Samsung signed suspicious deal with company established by Choi
After becoming the president company of the Korea Equestrian Federation in March last year, Samsung Electronics, one of the world’s largest technology companies, signed a contract with Core Sports International GmbH, a business created by Choi in August last year. The contract said Core Sports will work on behalf of Samsung Electronics’ program to support Korean equestrian athletes’ preparations for the Asian Games and World Equestrian Games in 2018.
According to a copy of the consulting contract obtained by the JoongAng Ilbo, Samsung promised financial support for athletes, to be selected by Core Sports. Samsung was to pay for the expenses to purchase horses and equipment, conduct overseas training and participate in international competitions. The cost of overseas living for the athletes was also covered by the contract.
The prosecution earlier investigated the deal between Samsung and Core Sports and said Samsung paid a total of 810,000 euros ($843,008) to Core Sports. While the prosecution did not say that the money was a bribe, investigators of the independent counsel, currently looking into the scandal, are trying to see if Samsung’s generosity had any other motive.
They suspect the financial support was in return for the Blue House’s influence on a state-run pension fund to approve on a controversial business merger last year that solidified heir apparent Lee Jae-yong’s grip on Samsung Electronics.
Choi and her daughter, Chung Yoo-ra, apparently misappropriated the money because the contract was structured in a way to assist them. Chung was a gold medalist in dressage in the 2014 Incheon Asian Games, and suspicion was raised that the tech giant financed some of Chung’s activities as an equestrian athlete, for example by buying a horse, Vitana V, reportedly worth 1 billion won ($838,574).
According to the contract, Core Sports was supposed to inform Samsung of its quarterly expense forecast and Samsung would pay the sum in advance. At the end of each quarter, Core Sports just needs to file expense reports attached with receipts to prove that it has used up all the money.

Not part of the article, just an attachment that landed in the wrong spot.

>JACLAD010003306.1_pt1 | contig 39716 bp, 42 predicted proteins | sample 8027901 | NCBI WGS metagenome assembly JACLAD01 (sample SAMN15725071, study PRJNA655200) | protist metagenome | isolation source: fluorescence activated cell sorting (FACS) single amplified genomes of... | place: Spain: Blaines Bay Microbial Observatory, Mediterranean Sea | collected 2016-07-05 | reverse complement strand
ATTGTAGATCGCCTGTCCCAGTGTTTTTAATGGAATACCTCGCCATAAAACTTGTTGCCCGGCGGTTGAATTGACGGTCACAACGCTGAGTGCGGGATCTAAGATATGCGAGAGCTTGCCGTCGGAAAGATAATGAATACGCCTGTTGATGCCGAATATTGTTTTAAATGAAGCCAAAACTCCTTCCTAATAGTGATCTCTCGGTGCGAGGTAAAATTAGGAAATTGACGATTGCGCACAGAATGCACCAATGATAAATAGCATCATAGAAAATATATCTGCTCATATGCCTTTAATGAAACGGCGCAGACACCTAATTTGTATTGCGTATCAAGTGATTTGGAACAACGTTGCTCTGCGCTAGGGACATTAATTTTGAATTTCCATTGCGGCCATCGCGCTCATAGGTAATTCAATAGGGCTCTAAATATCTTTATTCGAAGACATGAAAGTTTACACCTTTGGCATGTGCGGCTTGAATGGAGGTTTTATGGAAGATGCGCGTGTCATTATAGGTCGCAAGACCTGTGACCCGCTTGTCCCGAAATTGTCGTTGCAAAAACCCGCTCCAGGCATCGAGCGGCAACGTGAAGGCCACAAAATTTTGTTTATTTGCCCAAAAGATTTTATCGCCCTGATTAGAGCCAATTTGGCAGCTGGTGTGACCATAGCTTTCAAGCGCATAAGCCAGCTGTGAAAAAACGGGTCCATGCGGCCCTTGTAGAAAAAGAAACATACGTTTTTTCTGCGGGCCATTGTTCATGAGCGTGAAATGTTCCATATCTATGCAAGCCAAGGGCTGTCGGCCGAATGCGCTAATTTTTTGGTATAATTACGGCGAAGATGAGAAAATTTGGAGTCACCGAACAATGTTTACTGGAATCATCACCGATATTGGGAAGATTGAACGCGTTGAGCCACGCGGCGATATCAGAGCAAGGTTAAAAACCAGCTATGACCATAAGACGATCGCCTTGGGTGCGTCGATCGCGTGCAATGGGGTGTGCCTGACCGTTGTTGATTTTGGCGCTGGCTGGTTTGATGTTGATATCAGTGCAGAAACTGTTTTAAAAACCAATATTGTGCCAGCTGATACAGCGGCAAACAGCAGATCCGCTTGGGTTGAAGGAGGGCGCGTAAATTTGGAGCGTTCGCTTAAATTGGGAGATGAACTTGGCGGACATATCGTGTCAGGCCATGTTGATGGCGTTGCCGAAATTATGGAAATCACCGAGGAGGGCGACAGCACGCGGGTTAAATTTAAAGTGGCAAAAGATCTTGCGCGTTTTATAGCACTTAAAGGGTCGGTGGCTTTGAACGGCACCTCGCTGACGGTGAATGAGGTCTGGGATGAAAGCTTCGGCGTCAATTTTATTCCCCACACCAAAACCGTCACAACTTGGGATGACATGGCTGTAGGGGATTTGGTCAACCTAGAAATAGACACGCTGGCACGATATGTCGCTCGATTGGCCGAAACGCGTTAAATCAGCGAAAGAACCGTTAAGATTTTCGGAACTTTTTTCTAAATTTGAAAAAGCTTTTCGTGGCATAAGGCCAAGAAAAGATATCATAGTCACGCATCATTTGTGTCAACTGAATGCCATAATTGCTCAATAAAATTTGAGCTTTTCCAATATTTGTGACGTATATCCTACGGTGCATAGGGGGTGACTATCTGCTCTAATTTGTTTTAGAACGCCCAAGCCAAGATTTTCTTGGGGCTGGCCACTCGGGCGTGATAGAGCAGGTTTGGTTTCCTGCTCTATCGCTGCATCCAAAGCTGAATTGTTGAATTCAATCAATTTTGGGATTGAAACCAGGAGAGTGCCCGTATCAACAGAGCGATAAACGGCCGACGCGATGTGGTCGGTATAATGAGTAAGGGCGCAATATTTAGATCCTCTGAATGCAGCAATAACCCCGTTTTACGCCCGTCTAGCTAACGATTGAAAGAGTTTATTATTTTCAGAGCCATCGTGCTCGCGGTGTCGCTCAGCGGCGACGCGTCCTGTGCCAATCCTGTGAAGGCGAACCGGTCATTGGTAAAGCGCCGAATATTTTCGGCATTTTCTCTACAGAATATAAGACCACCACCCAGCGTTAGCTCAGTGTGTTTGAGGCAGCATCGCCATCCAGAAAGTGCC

The contract also had no limit for Core Sports’ charge to Samsung. “You can say that this is a contract with no ceiling limit,” said Park Sung-kwan, a lawyer in Germany and the head of the Core Sports.
The contract also included an extraordinary clause governing Core Sports’ commission charge to Samsung. “Core Sports will receive 10 percent of the actual operation expense of the program as commission,” it said. “The actual operation expense means the expenses actually spent from the forecast budget.”
This means that the more money Core Sports spends, the higher its commission will be.
“Normally, a commission fee is related to performance such as winning an award in a competition,” said a lawyer who specializes in international arbitration. “I have never seen a contract where the commission fee will grow higher when expenses grow.”
The contract also has a clause banning Core Sports from forming a similar consulting contract with another company until the end of 2018 without Samsung Electronics’ agreement. It also had a nondisclosure clause.
The JoongAng Ilbo also reported that the independent counsel team secured a detailed record of living expenses of the Choi family during their stay in Germany last year, and Choi got all her living expenses from the contribution Samsung Electronics later offered to Core Sports.
The newspaper said the expense report showed that Choi and Chung charged Samsung even for the small expenses, including the costs of raising their pets. A Samsung Electronics spokesman told the Korea JoongAng Daily that it never received the Choi family’s expense reports from Core Sports.
BY SONG SEUNG-HWAN, SER MYO-JA [firstname.lastname@example.org]
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